The way to overcome one's problems is not to give in to anger but to resolve issues with maturity and patience, values which everyone from politicians to taxi drivers could put to good use
Anger is a perfectly normal human emotion. Despite being an ordinary emotion, many find it difficult to manage anger in a healthy and productive manner.
Many factors in our life may contribute to the overwhelming emotion felt in response to an action with which we are displeased, ranging from traffic jams to office politics or an insult.
It is when this emotion spirals out of control and one becomes destructive and vindictive toward the perpetrator to the extent that it hinders the ability to make logical decisions, the emotion becomes concerning. At this point, anger imposes negative consequences on your relationships, state of mind and even your health and wellbeing.
Just as happiness and love alter the psychological and biological change in your body, so too does anger. Your heart rate and blood pressure increase along with the energy hormones adrenaline and noradrenaline.
WHAT DOES ANGER FEEL LIKE?
There are many symptoms and telltale signs to anger. These may include: knots in your stomach; clenching your hands or jaw; feeling clammy or flushed; breathing faster; headaches; pacing or needing to walk around; "seeing red;" having trouble concentrating; pounding heart; and tensing your shoulders.
WHAT KIND OF EFFECTS DOES IT HAVE ON YOUR WELLBEING?
When anger peaks, it feels like selfcontrol is lost but laws, social norms and common sense place limits on how far one may take this anger. If this frustration is not dealt with in a healthy manner, it then becomes redirected and festers in other aspects of your life. It may damage your relationship, impair your judgment, get in the way of your success, and give you a negative interpretation of unrelated issues.
Aside from the social implication, anger also leaves a negative effect on your body. Anger triggers the body's "fight or flight" response, flooding the body with the stress hormones adrenaline and cortisol. The body deals with this chemical reaction by redirecting blood away from the gut and toward the muscle. The heart rate increases, along with blood pressure and the rate of breathing. This overwhelming response begins to have a negative effect on health.
Short and long-term health problems that have been linked to unmanaged anger include: headache; abdominal pain and digestion problems; insomnia; increased anxiety; depression; high blood pressure; skin irritation; and heart attack and stroke in extreme cases.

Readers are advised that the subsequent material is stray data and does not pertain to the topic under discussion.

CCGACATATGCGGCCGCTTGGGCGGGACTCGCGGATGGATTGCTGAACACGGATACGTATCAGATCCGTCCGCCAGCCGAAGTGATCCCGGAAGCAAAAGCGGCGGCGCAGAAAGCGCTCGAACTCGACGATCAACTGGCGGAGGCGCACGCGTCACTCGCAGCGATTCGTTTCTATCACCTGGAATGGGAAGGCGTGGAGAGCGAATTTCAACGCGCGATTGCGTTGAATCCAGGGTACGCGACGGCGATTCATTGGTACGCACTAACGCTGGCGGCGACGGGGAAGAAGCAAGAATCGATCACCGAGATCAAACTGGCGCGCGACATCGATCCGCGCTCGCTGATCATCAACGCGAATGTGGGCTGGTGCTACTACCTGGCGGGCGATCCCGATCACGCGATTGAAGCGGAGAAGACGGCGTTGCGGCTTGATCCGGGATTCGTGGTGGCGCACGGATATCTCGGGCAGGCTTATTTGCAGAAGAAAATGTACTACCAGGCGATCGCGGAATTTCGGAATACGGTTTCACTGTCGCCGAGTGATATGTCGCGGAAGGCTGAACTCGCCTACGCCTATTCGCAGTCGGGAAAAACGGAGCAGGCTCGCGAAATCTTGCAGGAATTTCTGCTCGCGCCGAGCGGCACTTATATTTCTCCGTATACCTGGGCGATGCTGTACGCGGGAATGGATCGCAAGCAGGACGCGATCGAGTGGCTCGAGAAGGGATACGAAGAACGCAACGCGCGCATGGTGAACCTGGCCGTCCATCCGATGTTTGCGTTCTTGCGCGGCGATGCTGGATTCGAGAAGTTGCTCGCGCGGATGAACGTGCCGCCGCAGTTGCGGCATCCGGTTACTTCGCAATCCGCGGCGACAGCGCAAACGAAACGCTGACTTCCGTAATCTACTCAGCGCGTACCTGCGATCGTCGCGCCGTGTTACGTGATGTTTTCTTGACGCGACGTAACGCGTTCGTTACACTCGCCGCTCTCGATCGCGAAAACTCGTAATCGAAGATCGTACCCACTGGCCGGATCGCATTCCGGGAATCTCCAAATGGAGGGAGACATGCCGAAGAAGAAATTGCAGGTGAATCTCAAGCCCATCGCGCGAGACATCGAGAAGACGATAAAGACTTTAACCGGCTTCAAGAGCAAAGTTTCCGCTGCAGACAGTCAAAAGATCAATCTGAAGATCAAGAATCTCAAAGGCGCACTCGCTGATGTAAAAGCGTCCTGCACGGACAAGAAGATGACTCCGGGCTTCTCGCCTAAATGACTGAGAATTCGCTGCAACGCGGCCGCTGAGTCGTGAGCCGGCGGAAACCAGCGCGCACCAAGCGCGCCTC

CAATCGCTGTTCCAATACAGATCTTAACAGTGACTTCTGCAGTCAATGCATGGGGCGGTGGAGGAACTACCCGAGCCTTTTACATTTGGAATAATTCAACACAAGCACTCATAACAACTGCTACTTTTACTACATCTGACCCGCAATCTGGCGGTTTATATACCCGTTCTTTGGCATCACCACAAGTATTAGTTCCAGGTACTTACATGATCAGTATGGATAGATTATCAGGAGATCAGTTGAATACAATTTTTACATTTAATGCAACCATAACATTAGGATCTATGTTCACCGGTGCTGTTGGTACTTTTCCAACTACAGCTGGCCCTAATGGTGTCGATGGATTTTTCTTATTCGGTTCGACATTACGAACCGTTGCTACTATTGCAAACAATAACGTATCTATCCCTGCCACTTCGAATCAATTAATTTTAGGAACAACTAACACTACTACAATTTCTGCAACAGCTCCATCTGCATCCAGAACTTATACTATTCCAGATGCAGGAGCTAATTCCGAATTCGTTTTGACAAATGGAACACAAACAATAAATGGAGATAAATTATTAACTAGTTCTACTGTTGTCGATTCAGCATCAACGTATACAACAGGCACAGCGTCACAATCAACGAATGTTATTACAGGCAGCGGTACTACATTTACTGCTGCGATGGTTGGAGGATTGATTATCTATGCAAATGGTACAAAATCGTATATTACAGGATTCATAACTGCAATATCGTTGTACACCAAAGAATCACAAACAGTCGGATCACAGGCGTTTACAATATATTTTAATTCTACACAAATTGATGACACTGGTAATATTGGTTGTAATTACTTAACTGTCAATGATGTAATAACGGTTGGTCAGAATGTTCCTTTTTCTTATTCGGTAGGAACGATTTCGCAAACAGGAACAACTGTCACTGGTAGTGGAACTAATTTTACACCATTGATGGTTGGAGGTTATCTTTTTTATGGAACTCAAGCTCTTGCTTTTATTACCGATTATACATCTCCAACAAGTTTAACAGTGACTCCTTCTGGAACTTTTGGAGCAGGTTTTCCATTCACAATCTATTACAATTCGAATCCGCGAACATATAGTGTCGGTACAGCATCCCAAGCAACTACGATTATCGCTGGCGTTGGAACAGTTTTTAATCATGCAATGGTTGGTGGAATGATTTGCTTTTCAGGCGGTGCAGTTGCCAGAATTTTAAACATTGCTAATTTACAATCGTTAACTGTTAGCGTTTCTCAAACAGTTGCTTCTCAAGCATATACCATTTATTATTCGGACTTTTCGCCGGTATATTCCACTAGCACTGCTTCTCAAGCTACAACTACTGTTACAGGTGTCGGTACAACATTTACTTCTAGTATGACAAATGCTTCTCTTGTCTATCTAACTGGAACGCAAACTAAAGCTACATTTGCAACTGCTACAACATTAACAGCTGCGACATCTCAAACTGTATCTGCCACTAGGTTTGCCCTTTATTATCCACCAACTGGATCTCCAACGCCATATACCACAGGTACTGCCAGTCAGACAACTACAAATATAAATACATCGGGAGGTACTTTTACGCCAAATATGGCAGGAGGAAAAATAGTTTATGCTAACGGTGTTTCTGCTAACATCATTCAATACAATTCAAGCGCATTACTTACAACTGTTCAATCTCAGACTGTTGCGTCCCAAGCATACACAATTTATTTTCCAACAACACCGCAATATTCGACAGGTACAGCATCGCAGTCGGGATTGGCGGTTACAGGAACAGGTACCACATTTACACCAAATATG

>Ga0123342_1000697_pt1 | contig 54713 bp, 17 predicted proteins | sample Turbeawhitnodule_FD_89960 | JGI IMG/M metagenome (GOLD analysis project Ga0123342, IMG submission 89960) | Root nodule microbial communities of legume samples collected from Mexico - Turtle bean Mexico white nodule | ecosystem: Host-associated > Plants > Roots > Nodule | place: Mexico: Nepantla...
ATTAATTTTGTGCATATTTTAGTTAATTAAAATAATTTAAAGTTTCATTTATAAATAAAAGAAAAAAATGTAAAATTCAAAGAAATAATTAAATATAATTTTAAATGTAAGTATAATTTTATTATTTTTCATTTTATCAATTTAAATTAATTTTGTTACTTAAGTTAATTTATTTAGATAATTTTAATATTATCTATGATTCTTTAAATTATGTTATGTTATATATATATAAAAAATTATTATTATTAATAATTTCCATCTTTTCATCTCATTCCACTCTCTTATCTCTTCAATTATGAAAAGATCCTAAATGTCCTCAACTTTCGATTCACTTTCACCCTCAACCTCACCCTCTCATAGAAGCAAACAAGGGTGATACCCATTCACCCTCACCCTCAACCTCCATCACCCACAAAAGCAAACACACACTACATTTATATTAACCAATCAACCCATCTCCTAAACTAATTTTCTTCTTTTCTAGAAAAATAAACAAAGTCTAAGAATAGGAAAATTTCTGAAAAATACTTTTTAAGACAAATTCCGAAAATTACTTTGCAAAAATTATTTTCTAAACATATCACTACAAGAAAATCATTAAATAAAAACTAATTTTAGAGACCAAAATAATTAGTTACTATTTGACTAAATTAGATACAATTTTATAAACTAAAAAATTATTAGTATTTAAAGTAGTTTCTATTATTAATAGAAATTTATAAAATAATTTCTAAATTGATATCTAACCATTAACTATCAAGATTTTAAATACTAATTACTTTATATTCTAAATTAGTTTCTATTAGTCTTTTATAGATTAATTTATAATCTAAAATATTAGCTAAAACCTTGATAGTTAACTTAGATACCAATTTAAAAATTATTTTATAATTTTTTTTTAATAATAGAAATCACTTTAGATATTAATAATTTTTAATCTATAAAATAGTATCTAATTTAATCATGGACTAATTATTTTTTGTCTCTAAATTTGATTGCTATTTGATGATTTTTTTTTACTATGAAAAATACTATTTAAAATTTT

Chronic anger opens the door to numerous health concerns. It makes you more susceptible to heart disease, diabetes, high cholesterol levels, a weakened immune system, insomnia, and high blood pressure.
In terms of mental health, anger consumes an enormous amount of mental energy, clouds one's ability to make rational decisions, and makes it harder to concentrate. Anger also prohibits your ability to enjoy yourself and be happy.
Anger may also damage your career. Constructive criticism, creative differences, and heated debates may be healthy and effective for a successful career.
However, taking it to the next level and lashing out at people may leave you with a bad reputation and make it more difficult to be relaxed and happy.
Anger also has a serious effect on relationships. Once uttered, words cannot be taken back. Constantly upsetting the people around you and especially the ones you love may leave you in a vulnerable position. Chronic and intense anger make it difficult for people to love and trust you as they are always apprehensive about an explosion of anger.
HOW CAN ANGER BE MANAGED?
While suppressing your anger is not the solution, neither is aggression which is disruptive to others. An aggressive verbal or physical reaction is not justified by anger.
You may not always be able to control the situation in which you find yourself, but you do have the power to control how you react.
Recognizing what triggers your anger is the first step in dealing with the problem before it reaches the damaging, uncontrollable stage. There are numerous techniques one can exercise to deal with anger.
TIPS FOR COOLING DOWN
Recognize the physical change in your body; take deep breaths and slow your breathing; exercise so that you defuse your anger and give yourself the time to reflect on the situation while exerting all that energy in a beneficial manner; use your senses and be aware of how your body is reacting to the situation you are in; and stretch and massage areas that are gathering tension.
While anger cannot be entirely avoided and is necessary in certain situations, being aware of how it affects you is important. Finding healthy ways to express emotions will ultimately lead to a happier and healthier life, not just for you, but also those around you.